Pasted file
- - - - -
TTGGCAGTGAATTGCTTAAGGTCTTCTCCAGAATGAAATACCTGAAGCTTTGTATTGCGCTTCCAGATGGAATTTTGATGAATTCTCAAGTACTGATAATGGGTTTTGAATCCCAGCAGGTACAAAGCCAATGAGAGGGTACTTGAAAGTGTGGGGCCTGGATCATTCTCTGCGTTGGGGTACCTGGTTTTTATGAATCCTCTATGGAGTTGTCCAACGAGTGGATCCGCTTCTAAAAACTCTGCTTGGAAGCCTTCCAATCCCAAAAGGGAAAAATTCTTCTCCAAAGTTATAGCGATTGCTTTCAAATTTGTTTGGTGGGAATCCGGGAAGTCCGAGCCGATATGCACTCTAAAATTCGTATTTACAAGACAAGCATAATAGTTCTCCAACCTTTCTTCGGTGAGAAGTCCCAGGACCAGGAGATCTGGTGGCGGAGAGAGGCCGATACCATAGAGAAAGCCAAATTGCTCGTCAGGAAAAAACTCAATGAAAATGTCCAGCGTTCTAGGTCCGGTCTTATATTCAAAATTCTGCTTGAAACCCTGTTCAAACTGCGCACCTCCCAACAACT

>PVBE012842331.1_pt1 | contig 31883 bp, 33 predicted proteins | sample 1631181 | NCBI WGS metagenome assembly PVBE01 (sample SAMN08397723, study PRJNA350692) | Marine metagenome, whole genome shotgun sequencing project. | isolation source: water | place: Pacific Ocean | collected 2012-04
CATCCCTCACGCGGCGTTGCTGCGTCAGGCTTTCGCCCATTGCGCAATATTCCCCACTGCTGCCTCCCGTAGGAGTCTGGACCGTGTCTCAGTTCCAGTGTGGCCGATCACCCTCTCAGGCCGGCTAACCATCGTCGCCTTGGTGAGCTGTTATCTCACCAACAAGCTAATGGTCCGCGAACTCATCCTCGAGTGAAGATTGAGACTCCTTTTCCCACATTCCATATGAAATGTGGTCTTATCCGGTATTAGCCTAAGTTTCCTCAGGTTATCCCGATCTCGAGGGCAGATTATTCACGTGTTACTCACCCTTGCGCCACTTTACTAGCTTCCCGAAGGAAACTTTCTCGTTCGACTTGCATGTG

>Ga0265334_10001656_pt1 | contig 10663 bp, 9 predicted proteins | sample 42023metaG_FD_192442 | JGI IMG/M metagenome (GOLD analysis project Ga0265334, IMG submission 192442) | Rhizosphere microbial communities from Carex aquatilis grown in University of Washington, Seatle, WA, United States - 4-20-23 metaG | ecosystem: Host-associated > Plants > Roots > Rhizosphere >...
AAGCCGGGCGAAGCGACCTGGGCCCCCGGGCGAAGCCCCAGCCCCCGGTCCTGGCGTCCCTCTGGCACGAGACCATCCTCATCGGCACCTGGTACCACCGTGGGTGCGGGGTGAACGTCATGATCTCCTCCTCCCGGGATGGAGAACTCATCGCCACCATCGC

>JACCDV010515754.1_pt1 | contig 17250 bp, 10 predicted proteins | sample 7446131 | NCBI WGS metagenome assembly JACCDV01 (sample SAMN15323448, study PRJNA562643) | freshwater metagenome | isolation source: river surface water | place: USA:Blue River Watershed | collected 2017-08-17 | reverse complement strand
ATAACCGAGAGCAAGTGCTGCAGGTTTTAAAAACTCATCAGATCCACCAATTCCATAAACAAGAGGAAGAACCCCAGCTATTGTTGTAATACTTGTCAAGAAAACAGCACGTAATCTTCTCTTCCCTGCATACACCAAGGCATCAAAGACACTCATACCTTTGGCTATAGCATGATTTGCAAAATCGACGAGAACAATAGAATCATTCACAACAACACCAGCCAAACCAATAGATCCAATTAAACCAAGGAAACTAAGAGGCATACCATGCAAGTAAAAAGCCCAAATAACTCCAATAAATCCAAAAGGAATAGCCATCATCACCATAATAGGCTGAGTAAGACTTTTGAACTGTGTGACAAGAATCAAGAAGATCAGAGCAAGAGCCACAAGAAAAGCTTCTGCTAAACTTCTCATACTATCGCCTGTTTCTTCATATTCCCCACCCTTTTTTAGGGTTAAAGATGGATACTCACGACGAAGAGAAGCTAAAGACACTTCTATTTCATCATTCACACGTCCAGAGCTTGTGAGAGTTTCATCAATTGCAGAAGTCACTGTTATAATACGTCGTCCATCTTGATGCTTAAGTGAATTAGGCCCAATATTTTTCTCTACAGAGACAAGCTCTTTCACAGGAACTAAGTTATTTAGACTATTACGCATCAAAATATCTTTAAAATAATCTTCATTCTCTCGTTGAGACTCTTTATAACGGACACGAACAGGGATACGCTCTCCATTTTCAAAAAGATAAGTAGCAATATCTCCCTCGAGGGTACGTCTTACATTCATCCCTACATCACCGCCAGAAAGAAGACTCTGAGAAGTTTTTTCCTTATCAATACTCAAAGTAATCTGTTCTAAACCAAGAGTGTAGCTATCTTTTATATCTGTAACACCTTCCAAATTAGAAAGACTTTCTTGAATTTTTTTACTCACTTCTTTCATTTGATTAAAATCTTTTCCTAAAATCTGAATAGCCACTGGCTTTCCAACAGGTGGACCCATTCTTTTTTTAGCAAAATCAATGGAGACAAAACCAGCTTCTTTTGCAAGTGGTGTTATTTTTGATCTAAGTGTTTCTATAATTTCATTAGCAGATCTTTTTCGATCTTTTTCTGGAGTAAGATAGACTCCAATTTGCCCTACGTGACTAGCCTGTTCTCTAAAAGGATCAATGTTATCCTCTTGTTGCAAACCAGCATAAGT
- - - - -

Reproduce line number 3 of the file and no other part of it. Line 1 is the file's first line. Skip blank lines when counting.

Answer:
CATCCCTCACGCGGCGTTGCTGCGTCAGGCTTTCGCCCATTGCGCAATATTCCCCACTGCTGCCTCCCGTAGGAGTCTGGACCGTGTCTCAGTTCCAGTGTGGCCGATCACCCTCTCAGGCCGGCTAACCATCGTCGCCTTGGTGAGCTGTTATCTCACCAACAAGCTAATGGTCCGCGAACTCATCCTCGAGTGAAGATTGAGACTCCTTTTCCCACATTCCATATGAAATGTGGTCTTATCCGGTATTAGCCTAAGTTTCCTCAGGTTATCCCGATCTCGAGGGCAGATTATTCACGTGTTACTCACCCTTGCGCCACTTTACTAGCTTCCCGAAGGAAACTTTCTCGTTCGACTTGCATGTG